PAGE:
Distinct division of tasks and responsibilities between management and laborers, application of science in determining the best way of completing a task efficiently, selection of people for a particular Job, training of workmen to perform a task in a specific manner and lastly, constant watch of workmen through the use of supervisors (Taylor, 1947). According to Taylor, (1947) management should always been responsible for the efficiency of workers. The division between the “mental and menial” described a shift in responsibility of efficiency from workmen to management.
As a result management enthroned ideas and innovation while employees concentrated solely on producing and following instructions of the management. Taylor (1947) also reinforced “Job fragmentation”, where tasks were broken down to simple and repetitive steps as much as possible, causing the obsolescence of skilled craftsmen. “Job specialization” was the idea of improving efficiency and speed of each worker through repetitive and routine motions. This led to the ease of replacing and training workers. A “Piece- rate” system, where rewards were proportional to productivity was also put in place o discourage workers from soldiering.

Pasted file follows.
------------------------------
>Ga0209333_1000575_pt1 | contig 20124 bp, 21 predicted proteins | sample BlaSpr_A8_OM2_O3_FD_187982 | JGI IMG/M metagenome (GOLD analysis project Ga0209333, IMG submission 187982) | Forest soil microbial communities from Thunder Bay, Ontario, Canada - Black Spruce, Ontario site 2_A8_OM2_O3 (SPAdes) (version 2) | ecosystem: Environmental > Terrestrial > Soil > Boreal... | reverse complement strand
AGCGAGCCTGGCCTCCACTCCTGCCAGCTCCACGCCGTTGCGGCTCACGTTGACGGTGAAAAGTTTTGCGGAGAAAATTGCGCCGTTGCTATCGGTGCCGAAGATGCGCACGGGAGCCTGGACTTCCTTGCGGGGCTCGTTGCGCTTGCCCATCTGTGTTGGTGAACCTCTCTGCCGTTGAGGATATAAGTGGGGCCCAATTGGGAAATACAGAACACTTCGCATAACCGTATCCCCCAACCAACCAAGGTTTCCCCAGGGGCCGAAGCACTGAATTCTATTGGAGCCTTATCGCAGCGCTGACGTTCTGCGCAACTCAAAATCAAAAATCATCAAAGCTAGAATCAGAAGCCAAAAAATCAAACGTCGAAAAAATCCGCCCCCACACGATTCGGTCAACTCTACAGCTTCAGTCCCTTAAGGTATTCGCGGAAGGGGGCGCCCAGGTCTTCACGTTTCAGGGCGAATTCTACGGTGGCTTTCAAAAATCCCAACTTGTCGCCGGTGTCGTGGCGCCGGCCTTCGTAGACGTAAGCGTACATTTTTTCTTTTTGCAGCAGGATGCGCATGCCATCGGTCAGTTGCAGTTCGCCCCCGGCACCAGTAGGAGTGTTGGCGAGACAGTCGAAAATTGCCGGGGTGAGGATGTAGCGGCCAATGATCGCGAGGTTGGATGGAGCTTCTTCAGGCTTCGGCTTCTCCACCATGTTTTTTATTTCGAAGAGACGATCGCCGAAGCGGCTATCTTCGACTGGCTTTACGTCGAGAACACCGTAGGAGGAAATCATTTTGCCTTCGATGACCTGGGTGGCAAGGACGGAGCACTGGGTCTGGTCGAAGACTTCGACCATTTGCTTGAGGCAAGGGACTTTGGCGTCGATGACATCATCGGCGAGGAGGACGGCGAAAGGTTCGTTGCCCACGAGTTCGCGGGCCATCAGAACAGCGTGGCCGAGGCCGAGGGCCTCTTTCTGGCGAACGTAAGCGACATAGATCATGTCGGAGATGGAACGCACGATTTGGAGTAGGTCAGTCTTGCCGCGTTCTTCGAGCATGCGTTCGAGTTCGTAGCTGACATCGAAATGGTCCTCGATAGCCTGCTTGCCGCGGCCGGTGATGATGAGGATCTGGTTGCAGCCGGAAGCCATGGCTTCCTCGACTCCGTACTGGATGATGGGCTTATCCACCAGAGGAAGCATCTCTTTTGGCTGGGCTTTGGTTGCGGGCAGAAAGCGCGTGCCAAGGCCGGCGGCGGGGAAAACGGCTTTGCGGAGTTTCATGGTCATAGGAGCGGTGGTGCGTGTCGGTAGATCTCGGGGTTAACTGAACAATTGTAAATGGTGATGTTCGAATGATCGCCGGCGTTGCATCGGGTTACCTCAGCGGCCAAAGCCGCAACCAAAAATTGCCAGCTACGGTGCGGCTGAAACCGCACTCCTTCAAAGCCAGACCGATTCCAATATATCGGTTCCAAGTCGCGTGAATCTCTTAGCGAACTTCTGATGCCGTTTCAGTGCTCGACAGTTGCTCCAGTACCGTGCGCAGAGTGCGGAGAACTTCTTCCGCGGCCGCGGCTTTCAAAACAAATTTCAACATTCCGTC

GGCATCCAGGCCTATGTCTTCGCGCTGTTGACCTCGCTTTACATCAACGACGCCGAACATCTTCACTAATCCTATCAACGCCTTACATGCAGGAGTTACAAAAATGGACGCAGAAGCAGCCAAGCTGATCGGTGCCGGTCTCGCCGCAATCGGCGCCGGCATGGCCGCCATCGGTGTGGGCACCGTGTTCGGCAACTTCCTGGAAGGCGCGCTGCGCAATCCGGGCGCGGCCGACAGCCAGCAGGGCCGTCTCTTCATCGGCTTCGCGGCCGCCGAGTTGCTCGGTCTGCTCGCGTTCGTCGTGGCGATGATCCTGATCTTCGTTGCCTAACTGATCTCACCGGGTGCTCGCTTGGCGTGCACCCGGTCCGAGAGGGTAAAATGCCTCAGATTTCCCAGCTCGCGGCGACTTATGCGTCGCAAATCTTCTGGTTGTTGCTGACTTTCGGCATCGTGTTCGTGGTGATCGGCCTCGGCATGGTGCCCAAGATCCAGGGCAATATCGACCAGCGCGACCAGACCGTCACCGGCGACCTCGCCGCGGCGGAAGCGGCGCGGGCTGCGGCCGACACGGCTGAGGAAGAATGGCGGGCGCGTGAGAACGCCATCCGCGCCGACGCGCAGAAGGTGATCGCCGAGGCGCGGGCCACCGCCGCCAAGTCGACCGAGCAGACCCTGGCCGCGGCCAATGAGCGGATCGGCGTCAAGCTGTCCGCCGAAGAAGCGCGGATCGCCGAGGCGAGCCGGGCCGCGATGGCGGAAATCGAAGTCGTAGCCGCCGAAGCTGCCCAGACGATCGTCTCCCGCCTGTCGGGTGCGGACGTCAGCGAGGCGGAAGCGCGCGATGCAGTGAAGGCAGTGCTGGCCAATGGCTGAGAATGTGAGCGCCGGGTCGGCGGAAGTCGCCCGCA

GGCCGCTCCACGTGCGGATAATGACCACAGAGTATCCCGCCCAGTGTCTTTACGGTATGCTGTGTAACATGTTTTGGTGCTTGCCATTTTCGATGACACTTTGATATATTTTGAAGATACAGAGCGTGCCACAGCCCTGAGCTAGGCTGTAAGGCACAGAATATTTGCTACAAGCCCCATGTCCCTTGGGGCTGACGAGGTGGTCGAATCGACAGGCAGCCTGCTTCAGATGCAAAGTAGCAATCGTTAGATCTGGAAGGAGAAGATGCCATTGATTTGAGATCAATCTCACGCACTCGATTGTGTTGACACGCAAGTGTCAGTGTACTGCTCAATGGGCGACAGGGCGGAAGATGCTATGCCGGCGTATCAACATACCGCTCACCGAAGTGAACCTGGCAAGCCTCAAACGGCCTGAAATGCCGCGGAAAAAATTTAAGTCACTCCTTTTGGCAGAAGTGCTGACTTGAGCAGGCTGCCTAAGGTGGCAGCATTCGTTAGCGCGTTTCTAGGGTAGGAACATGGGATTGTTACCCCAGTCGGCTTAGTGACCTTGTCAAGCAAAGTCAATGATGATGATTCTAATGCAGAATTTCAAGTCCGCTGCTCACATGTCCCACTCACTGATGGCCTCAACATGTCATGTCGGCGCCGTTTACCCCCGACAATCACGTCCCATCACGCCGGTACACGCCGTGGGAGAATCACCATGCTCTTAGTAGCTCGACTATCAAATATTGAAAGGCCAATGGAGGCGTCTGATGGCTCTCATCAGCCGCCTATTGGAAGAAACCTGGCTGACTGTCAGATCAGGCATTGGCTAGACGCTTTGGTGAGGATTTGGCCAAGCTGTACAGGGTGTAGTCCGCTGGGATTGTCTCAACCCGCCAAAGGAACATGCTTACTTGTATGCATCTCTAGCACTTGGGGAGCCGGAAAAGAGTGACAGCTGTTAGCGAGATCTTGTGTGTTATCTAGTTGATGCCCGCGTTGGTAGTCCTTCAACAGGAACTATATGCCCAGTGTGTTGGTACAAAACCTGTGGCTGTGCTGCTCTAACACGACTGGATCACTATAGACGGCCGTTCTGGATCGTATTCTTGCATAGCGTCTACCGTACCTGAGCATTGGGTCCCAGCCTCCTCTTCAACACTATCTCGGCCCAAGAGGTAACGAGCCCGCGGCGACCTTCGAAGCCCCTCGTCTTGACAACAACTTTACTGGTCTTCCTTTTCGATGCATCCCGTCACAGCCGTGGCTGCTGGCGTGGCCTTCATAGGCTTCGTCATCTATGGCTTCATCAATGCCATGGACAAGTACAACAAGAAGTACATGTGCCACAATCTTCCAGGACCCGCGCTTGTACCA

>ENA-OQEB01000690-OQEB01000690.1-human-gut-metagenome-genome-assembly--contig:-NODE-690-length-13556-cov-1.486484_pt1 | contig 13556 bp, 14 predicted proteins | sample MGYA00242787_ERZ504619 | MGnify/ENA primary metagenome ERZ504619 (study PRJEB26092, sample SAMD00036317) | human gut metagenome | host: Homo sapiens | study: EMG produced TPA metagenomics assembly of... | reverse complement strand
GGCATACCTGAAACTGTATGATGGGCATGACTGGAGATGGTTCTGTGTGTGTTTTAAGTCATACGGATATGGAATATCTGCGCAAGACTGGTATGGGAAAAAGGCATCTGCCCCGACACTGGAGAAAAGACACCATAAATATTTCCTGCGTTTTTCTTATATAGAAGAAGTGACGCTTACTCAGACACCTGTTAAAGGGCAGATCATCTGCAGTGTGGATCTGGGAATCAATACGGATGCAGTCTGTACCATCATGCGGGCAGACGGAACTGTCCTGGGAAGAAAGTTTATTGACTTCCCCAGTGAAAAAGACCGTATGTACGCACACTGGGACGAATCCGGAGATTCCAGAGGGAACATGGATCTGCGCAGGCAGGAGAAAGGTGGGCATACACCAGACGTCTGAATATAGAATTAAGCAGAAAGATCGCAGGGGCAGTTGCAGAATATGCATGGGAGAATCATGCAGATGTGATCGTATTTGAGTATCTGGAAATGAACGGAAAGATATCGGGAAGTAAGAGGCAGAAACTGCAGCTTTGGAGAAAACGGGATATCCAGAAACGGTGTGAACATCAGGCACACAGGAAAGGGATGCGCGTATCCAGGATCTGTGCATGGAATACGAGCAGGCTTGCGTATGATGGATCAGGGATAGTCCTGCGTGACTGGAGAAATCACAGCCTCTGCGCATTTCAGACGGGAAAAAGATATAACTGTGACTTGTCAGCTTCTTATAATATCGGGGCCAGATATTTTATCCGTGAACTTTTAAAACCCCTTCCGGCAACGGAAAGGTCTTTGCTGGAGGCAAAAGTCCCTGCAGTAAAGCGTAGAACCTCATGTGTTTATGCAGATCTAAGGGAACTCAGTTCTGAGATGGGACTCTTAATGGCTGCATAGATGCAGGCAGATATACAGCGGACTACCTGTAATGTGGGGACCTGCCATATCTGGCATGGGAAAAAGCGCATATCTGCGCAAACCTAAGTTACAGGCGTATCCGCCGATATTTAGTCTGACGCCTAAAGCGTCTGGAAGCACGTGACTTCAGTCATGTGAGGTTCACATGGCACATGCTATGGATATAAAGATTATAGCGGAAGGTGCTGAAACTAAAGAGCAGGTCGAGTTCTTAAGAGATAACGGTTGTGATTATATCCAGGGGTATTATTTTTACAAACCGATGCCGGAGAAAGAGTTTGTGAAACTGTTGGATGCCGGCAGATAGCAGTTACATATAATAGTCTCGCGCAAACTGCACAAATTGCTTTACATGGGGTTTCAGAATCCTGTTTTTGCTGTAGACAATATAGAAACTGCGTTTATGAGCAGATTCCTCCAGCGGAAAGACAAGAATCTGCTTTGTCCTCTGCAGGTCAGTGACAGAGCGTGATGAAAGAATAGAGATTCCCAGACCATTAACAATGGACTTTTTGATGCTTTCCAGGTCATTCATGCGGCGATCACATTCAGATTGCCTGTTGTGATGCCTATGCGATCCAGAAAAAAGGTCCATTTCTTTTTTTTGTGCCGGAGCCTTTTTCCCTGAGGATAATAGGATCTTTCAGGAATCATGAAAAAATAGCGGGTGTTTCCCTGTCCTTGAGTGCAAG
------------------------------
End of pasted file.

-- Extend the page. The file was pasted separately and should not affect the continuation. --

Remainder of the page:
Forbids Scientific management is best observed and applied during 1917 where Henry Ford, the father of mass production and the assembly line used methods and ideologies almost identical to that of Frederick Tailor’s. Ford revolutionized car-making methods. Identical to Tailor’s concepts, Ford separated responsibilities of efficiency between management and employees and broke down the car-making process into hundreds of simple steps which did not require skilled craftsmen and introduced single- purposed machinery for production of standard items.
Ford eventually invented the assembly line that most factories have in place in the world today. Tailors was the back bone of the fast growing economy during the 19th century, Forbids and everything that followed after. Because of the idea of efficiency factories now produce commodities such as cars, electronic gadgets, and clothing at a speed that no one would have imagined before the 19th century. Criticisms of Tailors and Forbids revolve mainly around the psychological aspect of workmen and a phenomenon called “Anomie”, which was pursued by Druthers (1893), who studied the irrational behavior of workmen.